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Seasonal Affective Disorder: Start Treating in EARLY Autumn

Updated on June 7, 2014


If you know that you have SAD (Seasonal Affective Disorder), be pro-active. For goodness sakes, does it make any sense to wait until there are only 8 hours of daylight to begin helping yourself? Of course not. The challenge to prevent or reduce the depression you get from lack of full-spectrum daylight exists the moment the Summer Solstice ends. Days grow shorter and darkness grows longer.

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Be Aggressively PRO-ACTIVE

Fight SAD in the same way that medical professionals want patients to fight pain. Don’t wait until you are in its grips; fight it before it becomes strong and keep a lid on its potency.

Go Outside

Go outside for any excuse and for even brief amounts of time during the workday. If you bring your lunch from home, plan to take a short walk around the building at your meal break. If you leave your work area to eat, try to find a spot in the lunchroom or restaurant close to a window. Even doing a drive-through meal pick-up can work well for someone with SAD. If you pick up your food and then park your car – outside – you can eat your lunch sitting in the front seat with its expansive window. Ta-da: daylight.

When you are at home, try to be in areas which receive light while it is light outside. If you have outdoor chores, such as bringing in the garbage cans, do them while there is daylight.

Do Nice Things for Yourself

Do nice things for yourself. Whatever it is which relaxes you or “takes you away” (in the words of past Calgon ads) to a better place, try to schedule it into most of your days. This, of course, can be very hard for working parents, people doing the tasks of three in the downsized job market, and so on. However, I am suggesting even a mere ten minutes per day of reading a book, playing piano, shooting some hoops, or whatever to be good to yourself will help. Give it a try.

Use Artificial Sunlamps EARLY

Pull out your artificial full spectrum lights in September if you are in the northern hemisphere. Don’t wait until sunset occurs at 5:00 P.M. Start the sunlight replacement early and continue it until late spring.

Consider Medication

Consider consulting your health care advisor for anti-depressant medication or a stepped-up dose if you sink to the bottom of the elevator shaft in mood. Deep depression is not something to bear with a grimace. Seek out an evaluation to determine if medication is warranted.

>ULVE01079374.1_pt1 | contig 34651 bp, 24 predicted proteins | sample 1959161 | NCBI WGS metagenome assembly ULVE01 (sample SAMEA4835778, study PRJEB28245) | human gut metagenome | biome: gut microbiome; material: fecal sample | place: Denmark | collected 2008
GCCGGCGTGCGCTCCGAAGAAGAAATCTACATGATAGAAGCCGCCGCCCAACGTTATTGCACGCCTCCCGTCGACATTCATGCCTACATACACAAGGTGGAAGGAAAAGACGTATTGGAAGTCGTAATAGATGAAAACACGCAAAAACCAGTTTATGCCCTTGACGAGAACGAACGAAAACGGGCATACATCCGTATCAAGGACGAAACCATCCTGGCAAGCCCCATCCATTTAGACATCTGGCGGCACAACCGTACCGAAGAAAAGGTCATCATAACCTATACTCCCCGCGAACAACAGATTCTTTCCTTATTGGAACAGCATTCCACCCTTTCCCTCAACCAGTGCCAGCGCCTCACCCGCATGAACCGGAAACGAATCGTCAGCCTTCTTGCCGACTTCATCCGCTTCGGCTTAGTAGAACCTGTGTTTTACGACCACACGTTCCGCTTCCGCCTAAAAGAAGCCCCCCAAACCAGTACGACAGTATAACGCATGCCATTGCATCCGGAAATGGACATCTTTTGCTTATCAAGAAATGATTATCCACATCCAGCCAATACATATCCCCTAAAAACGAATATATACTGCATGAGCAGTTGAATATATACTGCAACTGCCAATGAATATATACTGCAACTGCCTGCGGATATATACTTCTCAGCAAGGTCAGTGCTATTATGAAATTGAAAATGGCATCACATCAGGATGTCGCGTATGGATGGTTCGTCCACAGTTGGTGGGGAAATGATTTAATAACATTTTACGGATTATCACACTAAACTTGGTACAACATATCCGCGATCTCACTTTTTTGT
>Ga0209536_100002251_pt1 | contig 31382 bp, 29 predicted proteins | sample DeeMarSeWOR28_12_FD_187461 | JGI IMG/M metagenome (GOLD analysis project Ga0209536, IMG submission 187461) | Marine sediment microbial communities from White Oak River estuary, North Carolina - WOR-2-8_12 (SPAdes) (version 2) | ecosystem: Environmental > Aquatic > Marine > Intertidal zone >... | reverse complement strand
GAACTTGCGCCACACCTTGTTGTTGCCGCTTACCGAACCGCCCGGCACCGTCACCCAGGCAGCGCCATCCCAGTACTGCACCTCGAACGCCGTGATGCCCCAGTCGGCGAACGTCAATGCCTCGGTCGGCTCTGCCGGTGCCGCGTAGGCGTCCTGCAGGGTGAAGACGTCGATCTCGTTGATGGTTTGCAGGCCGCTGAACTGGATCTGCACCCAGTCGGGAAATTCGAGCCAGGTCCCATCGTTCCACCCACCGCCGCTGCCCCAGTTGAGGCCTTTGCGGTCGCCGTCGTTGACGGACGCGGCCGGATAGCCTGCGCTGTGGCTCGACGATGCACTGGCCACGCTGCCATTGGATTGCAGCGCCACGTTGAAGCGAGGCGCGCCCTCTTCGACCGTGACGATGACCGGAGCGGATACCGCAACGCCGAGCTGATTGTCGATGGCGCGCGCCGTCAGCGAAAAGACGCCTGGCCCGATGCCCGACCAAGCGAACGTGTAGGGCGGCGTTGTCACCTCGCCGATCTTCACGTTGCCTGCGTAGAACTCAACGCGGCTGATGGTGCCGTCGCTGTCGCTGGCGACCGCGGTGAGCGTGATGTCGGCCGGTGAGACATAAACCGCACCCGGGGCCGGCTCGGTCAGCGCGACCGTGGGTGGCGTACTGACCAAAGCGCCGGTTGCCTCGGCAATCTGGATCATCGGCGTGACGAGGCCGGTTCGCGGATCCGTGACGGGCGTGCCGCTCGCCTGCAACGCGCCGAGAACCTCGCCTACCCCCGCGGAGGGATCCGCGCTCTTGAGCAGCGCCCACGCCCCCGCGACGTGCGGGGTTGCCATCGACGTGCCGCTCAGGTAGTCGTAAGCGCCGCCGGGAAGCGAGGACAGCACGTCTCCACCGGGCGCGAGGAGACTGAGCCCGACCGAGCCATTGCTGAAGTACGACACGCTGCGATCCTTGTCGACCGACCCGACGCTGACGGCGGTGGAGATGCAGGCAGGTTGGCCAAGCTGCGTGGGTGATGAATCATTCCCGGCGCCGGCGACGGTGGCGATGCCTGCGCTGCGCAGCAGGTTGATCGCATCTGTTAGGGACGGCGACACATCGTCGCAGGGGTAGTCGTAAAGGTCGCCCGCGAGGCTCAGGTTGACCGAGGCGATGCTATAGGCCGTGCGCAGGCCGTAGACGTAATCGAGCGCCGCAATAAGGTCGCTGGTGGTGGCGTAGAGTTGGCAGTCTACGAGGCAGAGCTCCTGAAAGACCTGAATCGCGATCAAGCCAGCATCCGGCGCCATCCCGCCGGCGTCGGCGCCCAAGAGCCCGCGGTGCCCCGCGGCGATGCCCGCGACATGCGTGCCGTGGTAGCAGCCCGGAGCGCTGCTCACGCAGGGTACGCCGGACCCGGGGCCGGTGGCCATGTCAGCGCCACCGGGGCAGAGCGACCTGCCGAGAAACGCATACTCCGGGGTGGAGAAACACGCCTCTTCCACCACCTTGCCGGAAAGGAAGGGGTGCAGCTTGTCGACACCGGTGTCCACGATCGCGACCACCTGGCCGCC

Get a Doctor's Note

Ask your doctor to write a brief note stating that you require a work area as close to natural light as possible. This is not intended to put one in the esteemed “corner office.” It is just a way to have you placed in a cubicle or area which actually has sight of a window. When I asked my doctor for such a note, she immediately jotted one out. These days in the United States, companies are mandated to make reasonable accommodations for employees with handicaps. I feel that many businesses go to extremes making unreasonable changes to avoid being sued for non-compliance of the law. Therefore, the “sunlight note” will probably be useful and hopefully easy to accomodate, if it is possible in your line of employment.

Be Aware and Take Control

If you know or suspect that you have seasonal affective disorder, combat the tendency towards depression by

  • Going outside
  • Nurturing yourself
  • Using artificial full-spectrum lighting
  • Seeking advice and care from a health professional
  • Making adaptations at work

It will be worth it to remain a functioning, happy person all year long.

Photo and text copyright 2012 Maren E. Morgan.


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    • Maren Morgan M-T profile imageAUTHOR

      Maren Elizabeth Morgan 

      9 years ago from Pennsylvania

      Cathy, absolutely! Even though the prospect of the cold and the bundling may be unappealing, once we are out there in nature - it is grand! Thanks for your comment.

    • Cathy Fidelibus profile image

      Ms. Immortal 

      9 years ago from NJ

      Thanks, sun lamps are a great idea.

      I find bundling up and going for a hike once a week on a mountain or somewhere beautiful in nature for a few hours keeps me positive and happy.


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